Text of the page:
10 The final mark for Modules will be arrived at as follows: Module 1: The weighting for this module is 66.6% and 33.3%. The mark for the double essay is doubled to provide an average of three marks. Module 2: The weighting for this module is 50%, 25% and 25%. The mark for the double essay is doubled to provide an average of four marks. Module 3: The presentation and the written assignment have equal weighting and the final mark for the module will be arrived at by averaging the two marks. Students must pass the presentation in order to pass the module. Module 4: The presentation and the written assignment have equal weighting and the final mark for the module will be arrived at by averaging the two marks. Students must pass the presentation in order to pass the module. For modules 1 and 2 given that the final mark is a weighted average of the marks awarded, students may still pass the Module even if they have failed a piece of coursework. For Modules 3 and 4 students must pass the presentation to pass the module. FEEDBACK Aside from marking your work, your tutor will also give you feedback that will both explain the mark awarded and offer you advice on how to develop and improve your work next time. If you are not clear about the feedback please ask your lecturer to explain it and they will be happy to do so. MARKING CRITERIA Your work will be marked according to the published criteria for Interpersonal Communication Skills Certificate of Higher Education courses (please see Appendix 1). COURSEWORK SUBMISSION DEADLINES The regulations governing assessment conform to the Common Award Scheme, details of which are available on the College website: Key points to note are: How you submit your coursework; the range of difficulties that are acceptable as mitigating circumstances; and the number of attempts that you can have at any one module; 10

11 Submission of Coursework Under the Common Award Scheme there are strict timetables for submitting coursework at the end of the module. There are two key dates, for the Communication Skills programme: The first key submission date will be the last date of your course. Work submitted by this date will be accepted without penalty. That work submitted after the first submission date for your class (i.e. after the last session) will be capped at the 40% pass mark unless mitigating circumstances apply (please see overleaf). The second submission date will be as follows: o Modules 1 and 3: Monday 18 February 2013 o Modules 2 and 4: Monday 1 July 2013 Work submitted after the second published deadline will not be accepted and will be returned. Students should note the importance of these deadlines and the implications of missing either one or both of them. Please note: That posting of work does not constitute submission. It is your responsibility to ensure work has been received and to keep proof of postage and copies of your work. Work submitted after the first deadline should be submitted to your tutor as an electronic attachment by . You should ensure that you request and have confirmation of receipt from your tutor as proof. That it is your responsibility to be clear about the internal submission dates for your course including dates the presentations are scheduled so that you can ensure that you make necessary arrangements to meet the deadlines and attend the presentations. MITIGATING CIRCUMSTANCES If you feel that you have mitigating circumstances that affected your work and that you would like considered by the Sub-Board of Examiners, you should complete the appropriate form which can be downloaded from our website: umstances.doc and submit it as soon as possible and before the second submission deadline. 11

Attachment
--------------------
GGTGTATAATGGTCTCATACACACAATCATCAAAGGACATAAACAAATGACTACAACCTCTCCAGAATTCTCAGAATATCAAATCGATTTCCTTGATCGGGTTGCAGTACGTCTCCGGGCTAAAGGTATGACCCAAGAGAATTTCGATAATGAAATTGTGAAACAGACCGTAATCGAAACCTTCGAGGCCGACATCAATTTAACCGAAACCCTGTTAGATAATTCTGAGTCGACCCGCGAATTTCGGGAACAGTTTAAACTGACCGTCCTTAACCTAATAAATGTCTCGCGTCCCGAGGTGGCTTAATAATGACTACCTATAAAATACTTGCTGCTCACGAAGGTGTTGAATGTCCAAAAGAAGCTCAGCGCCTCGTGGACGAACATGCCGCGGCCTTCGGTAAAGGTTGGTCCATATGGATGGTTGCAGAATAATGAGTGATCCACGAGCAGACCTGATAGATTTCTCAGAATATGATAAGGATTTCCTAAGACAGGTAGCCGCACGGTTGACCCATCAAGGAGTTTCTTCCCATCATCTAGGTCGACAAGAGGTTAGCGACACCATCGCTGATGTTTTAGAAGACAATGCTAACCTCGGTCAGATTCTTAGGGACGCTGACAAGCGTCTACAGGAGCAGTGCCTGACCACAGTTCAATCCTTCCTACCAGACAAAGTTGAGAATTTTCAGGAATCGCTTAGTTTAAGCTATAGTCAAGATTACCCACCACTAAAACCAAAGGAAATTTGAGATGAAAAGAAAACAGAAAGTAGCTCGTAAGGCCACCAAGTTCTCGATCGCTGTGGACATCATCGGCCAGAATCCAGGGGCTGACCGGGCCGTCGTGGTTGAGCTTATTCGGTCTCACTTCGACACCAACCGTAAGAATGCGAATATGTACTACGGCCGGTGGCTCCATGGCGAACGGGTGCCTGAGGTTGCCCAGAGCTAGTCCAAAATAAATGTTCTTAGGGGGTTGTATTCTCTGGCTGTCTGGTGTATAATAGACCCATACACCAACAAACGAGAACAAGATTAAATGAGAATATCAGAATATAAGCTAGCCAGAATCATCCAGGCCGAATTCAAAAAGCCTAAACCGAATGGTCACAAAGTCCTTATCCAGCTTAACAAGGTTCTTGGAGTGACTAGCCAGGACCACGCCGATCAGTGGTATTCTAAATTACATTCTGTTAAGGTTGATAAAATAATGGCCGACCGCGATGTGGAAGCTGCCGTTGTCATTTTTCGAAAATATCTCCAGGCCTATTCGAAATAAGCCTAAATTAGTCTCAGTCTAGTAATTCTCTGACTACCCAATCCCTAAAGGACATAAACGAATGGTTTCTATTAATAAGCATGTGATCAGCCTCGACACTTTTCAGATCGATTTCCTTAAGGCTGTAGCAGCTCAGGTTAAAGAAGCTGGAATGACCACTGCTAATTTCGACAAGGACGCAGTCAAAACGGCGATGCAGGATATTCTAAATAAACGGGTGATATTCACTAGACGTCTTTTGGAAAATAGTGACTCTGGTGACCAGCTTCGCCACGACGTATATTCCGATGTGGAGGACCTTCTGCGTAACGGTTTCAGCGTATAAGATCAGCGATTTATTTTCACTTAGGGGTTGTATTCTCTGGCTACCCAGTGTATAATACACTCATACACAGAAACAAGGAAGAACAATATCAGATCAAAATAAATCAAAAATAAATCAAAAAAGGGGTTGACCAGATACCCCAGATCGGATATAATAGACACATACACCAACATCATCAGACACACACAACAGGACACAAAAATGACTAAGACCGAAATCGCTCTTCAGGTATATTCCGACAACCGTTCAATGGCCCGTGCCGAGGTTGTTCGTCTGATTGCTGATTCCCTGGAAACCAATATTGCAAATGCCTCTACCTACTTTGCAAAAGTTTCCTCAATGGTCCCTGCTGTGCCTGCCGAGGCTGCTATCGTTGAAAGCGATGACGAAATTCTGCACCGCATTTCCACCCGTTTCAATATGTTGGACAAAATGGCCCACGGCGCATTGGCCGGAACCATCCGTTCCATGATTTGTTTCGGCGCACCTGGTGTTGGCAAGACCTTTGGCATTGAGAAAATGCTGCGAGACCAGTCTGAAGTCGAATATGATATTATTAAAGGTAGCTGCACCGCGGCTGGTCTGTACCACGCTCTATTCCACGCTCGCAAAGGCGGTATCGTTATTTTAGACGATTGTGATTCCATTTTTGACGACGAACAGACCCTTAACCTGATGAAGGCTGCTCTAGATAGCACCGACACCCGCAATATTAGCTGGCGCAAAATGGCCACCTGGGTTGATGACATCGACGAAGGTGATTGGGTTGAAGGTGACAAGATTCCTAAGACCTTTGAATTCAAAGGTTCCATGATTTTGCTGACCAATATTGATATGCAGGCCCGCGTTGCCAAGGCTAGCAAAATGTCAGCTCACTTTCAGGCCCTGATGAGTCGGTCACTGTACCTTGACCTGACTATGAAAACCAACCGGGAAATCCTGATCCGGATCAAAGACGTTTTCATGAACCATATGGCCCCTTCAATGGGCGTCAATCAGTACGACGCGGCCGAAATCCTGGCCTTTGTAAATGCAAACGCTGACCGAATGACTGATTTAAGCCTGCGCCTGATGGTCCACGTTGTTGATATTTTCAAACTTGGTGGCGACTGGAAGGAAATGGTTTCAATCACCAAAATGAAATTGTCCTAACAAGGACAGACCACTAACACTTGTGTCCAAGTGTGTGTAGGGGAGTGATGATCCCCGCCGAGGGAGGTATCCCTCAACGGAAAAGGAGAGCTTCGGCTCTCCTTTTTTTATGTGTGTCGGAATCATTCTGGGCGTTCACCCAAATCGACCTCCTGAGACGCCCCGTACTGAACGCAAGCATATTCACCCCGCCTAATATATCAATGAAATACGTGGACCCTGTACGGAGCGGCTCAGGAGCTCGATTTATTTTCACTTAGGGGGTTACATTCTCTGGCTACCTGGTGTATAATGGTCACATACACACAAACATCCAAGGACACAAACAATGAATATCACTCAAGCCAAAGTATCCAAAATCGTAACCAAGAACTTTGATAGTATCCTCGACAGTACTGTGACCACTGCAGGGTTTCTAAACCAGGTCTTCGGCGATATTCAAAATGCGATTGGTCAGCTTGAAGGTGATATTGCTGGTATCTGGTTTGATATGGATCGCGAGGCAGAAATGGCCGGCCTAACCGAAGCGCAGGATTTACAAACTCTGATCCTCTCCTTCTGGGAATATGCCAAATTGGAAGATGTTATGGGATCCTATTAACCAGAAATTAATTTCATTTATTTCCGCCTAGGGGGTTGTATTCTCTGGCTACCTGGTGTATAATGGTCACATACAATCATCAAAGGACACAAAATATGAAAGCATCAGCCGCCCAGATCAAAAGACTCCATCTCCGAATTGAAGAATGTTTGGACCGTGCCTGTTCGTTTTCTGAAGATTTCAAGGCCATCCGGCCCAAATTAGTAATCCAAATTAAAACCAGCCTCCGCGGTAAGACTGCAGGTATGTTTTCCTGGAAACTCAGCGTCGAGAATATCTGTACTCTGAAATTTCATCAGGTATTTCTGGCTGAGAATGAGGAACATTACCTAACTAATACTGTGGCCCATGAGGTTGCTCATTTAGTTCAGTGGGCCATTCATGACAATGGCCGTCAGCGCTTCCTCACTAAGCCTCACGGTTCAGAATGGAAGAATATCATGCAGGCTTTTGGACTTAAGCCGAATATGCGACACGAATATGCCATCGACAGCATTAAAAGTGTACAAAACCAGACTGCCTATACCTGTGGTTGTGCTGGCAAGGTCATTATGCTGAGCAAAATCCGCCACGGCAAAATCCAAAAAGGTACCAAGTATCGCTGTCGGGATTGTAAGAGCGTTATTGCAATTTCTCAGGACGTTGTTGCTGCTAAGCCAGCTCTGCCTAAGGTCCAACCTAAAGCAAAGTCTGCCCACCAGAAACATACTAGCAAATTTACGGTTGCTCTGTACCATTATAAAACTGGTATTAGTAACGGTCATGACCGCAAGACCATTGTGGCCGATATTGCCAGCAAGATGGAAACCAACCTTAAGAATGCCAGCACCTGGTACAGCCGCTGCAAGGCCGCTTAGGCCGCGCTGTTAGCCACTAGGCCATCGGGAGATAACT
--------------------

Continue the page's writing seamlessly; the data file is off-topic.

12 Please note: Not all mitigating circumstances may be considered valid. For a representative list of the kinds of mitigating circumstances that will be considered and those that won t, please visit our website: All valid mitigating circumstances will need to be supported with appropriate documentary evidence. If you are unable to submit one or more pieces of your coursework (or unable to attend a presentation) due to mitigating circumstances you may apply for a deferral of the outstanding elements of your assessment. The completed mitigating circumstances form and documentary evidence should be submitted before the second submission deadline. You should note that mitigating circumstances will only be considered where there is clear evidence that the circumstances occurred in the short period leading to or at the time of the assessment. Please note that marks awarded are normally never changed. In exceptional circumstances marks may be raised by up to 2% to secure a pass where a student has marginally failed a piece of work if there is evidence that their performance was adversely affected by the mitigating circumstances where normally their performance is of a higher standard. Where a Sub-Board of Examiners judges that a student s performance was affected by mitigating circumstances the student will be offered the option of repeating that element of the assessment. This reassessment if taken up does not count as an attempt. The dates for reassessment are as outlined below. If you are unable to meet the first deadline and the second deadlines due to mitigating circumstances relating to those periods you will have until 1 July 2013 to submit your mitigating circumstances form to apply for a deferral. FAILURE AND RE-ASSESSMENT OF A MODULE To satisfactorily complete a module, students must achieve an overall mark of 40% or more. If you fail to pass a module at your first attempt then you may be reassessed or you may be required to re-take. Re-assessment and re-takes Re-assessment is where a student will re-attempt a failed element of a failed module without attending any further classes. 12